The Securities and Exchange Commission (SEC) has by a 3 to 2 vote adopted proposed rules requiring companies to disclose how their principal executive officer’s pay compares to pay of all company employees. Specifically, the proposed rules implement Section 953(b) of the Dodd-Frank Wall Street Reform and Consumer Protection Act (Dodd-Frank Act), which relates to disclosure of employee compensation, principal executive officer compensation and the ratio between these amounts. Commissioners Michael Piwowar and David Gallagher issued strong dissents in voting against the proposed rules.
Section 953(b) of the Dodd-Frank Act
Section 953(b) of the Dodd-Frank Act requires the SEC to implement rules requiring companies to disclose:
- the median of the “annual total compensation” of all employees, other than the principal executive officer (“PEO”);
- the “annual total compensation” of the PEO (which is already required to be disclosed under existing rules); and
- the ratio of these two amounts.
“Annual total compensation” is required to be calculated in accordance with the current rules for determining a named executive officer’s total compensation in the Summary Compensation Table included in the proxy statement.
SEC’s Proposed Rules
Even before the adoption of the proposed rules, the SEC solicited and received extensive comments based on the Section 953(b) requirements from a wide range of commenters. In adopting the proposed rules, the SEC was mindful of comments regarding the potentially substantial cost of compliance with the implementation of Section 953(b) while seeking to remain consistent with its requirements, including the burden of compiling compensation statistics across an entire organization, particularly for an organization with international employees in multiple jurisdictions and multiple business units. In general, the proposed rules provide companies with significant flexibility in developing the disclosures required by Section 953(b).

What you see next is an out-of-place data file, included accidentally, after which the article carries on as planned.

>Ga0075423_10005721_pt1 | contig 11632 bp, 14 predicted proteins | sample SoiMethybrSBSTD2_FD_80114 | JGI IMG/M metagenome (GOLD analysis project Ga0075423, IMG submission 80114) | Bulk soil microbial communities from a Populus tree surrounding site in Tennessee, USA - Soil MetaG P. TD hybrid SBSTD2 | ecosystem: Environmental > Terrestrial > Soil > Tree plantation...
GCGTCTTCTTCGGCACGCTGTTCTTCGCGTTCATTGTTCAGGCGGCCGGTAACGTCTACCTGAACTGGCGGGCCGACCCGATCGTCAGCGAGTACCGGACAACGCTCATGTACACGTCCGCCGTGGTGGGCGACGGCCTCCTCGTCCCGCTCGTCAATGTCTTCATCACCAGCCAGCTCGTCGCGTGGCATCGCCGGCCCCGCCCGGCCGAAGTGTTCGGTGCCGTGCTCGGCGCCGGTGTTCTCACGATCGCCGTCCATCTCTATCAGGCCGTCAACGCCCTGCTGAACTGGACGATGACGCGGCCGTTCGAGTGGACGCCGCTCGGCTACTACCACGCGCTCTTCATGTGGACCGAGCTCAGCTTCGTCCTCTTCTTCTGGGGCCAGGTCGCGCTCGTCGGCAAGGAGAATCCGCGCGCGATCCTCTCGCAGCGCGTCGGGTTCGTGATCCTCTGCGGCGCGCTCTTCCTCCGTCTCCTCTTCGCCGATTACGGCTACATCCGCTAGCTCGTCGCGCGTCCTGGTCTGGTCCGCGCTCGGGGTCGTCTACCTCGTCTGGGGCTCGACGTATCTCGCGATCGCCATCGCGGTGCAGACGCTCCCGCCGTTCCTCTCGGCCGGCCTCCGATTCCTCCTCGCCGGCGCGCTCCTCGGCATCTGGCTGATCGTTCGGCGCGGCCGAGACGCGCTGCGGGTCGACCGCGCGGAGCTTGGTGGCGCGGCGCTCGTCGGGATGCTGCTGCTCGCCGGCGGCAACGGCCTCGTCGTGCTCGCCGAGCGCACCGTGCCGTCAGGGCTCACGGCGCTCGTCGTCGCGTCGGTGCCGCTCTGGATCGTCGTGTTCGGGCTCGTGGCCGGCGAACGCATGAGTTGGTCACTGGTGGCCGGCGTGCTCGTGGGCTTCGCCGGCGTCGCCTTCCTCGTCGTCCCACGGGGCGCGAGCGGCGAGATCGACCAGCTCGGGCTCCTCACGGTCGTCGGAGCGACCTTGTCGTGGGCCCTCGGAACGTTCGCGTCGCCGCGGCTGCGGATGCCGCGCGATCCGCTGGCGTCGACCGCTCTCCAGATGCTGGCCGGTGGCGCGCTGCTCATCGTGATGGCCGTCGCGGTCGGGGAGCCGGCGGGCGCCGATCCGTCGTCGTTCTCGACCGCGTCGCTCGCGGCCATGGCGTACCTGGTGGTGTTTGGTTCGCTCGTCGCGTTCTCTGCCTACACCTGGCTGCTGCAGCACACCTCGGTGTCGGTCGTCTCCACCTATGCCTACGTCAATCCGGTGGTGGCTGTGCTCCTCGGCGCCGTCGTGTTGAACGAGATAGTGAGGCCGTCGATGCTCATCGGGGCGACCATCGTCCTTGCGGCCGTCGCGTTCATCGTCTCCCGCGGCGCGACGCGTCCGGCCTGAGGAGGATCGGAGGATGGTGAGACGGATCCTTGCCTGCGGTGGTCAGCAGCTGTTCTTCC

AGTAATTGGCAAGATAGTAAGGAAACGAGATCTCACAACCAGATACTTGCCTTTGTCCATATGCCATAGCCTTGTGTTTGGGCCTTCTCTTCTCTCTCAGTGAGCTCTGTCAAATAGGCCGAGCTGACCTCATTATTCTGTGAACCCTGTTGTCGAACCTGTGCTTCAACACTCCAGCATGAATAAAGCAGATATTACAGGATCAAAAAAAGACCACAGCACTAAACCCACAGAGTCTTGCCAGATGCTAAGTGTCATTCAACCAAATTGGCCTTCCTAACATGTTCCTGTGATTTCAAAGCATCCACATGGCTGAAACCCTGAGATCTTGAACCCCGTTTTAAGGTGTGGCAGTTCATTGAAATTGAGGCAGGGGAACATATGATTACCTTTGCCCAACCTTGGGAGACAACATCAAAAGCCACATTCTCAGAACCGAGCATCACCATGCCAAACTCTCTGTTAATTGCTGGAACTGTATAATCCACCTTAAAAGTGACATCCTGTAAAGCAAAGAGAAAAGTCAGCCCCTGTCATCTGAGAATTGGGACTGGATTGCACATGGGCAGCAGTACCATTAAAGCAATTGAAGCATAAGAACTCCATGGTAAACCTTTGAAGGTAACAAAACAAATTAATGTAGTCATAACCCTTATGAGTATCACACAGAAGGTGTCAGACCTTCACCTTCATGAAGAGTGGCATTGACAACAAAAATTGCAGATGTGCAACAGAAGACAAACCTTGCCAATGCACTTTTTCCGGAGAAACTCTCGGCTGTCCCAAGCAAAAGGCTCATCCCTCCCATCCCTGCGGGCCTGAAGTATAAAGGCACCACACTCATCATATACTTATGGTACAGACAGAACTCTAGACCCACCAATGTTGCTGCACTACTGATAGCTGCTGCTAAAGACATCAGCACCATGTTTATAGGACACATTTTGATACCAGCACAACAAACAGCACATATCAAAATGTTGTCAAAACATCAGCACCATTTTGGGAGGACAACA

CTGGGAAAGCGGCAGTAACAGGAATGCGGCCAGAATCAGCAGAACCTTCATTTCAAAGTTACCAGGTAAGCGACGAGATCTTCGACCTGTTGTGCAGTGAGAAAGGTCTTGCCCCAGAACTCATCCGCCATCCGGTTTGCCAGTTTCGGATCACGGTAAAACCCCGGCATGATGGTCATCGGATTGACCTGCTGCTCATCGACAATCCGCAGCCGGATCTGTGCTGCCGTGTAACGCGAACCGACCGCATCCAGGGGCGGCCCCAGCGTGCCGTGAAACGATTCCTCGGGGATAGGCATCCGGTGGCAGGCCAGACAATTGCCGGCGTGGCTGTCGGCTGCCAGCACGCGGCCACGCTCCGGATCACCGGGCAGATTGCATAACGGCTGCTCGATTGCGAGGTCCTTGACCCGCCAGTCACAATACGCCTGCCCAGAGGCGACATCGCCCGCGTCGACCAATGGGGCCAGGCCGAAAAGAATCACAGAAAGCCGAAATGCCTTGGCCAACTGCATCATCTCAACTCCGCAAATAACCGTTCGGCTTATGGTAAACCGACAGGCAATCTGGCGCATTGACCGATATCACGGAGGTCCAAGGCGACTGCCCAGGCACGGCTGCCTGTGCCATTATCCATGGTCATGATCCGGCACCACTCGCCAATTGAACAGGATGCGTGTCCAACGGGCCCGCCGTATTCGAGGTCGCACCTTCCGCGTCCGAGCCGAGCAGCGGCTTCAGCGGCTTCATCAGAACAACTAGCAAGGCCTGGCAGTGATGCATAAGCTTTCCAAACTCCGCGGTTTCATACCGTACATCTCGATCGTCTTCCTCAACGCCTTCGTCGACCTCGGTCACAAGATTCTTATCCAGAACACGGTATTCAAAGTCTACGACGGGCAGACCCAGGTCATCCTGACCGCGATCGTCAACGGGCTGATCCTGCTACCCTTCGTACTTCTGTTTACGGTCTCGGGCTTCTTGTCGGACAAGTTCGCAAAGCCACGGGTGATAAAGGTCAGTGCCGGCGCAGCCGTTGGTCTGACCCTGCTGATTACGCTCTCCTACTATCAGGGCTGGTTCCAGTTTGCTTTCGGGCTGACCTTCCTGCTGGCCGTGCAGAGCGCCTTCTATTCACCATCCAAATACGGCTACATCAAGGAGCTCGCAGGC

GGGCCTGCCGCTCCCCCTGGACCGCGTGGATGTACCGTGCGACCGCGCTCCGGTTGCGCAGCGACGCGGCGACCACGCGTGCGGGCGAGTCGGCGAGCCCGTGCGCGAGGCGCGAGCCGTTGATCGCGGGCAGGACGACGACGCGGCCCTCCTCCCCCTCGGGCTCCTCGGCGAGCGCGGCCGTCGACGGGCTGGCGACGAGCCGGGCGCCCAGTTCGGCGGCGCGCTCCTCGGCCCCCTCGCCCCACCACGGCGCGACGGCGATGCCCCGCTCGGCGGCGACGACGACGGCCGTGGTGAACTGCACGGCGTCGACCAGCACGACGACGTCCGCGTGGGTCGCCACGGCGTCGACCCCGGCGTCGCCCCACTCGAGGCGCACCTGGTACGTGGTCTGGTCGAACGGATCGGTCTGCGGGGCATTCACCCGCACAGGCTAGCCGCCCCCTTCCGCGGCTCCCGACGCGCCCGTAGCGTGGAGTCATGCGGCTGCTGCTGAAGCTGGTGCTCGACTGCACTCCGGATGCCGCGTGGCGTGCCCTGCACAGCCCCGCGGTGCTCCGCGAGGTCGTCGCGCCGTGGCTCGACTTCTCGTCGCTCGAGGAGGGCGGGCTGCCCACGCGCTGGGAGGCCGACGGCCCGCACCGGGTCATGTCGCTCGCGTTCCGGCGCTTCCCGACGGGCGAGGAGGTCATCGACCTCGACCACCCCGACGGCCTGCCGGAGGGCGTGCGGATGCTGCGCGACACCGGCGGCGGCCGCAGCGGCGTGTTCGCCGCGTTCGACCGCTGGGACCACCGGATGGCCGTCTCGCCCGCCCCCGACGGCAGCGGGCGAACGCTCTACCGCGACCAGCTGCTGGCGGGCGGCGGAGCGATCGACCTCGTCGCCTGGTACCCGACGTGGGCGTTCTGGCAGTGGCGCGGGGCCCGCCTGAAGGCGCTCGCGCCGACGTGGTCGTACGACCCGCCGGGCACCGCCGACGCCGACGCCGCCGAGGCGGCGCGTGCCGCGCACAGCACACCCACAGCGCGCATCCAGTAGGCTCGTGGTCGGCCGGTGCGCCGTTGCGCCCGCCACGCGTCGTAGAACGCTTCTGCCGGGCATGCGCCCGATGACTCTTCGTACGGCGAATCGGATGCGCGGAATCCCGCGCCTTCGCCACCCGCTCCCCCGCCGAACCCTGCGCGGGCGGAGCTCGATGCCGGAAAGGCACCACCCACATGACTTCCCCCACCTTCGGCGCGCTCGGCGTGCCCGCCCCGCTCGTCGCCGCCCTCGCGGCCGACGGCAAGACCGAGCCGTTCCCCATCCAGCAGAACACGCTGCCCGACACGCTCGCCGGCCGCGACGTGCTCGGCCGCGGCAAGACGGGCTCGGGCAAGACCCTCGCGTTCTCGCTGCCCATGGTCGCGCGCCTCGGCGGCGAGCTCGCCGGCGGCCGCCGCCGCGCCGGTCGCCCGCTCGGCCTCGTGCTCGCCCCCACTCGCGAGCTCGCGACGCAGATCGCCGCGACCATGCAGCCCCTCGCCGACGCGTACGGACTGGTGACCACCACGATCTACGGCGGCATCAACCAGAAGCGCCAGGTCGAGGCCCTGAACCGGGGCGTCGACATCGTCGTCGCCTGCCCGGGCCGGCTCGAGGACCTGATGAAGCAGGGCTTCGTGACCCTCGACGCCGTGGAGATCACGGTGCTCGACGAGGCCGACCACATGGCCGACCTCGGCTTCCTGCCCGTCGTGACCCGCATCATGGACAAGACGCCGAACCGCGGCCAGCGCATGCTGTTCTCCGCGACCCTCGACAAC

Presentation of Ratios
The proposed rules amend Item 402 of Regulation S-K to require Section 953(b) disclosure items to require companies to present the pay ratio as a ratio in which the median of the annual total compensation of all employees equals one or, to express it narratively in terms of the multiple that the PEO’s annual total compensation bears to the median of the annual total compensation of all employees. For example, if the median of the annual total compensation of all employees of a company is $45,790.39 and the annual total compensation of a company’s PEO is $12,260,000.40, then the pay ratio disclosed would be “1 to 268” (which could also be expressed narratively as “the PEO’s annual total compensation is 268 times that of the median of the annual total compensation of all employees”).
Methodology for Identifying the Median Employee
Under the proposed rules, companies will not be required to use any specific methodology to identify the median employee for annual total compensation. Companies may choose a methodology to identify the median that works best within the structure of their business and their individual compensation practices. In determining the employees from which the median is identified, companies may choose to use the entire employee population, a statistical sample or other reasonable methods. To identify the median employee, companies could use annual total compensation or another compensation measure that is consistently applied to all employees included in the calculation, such as amounts derived from their payroll or tax records.
Calculation of Employee Annual Total Compensation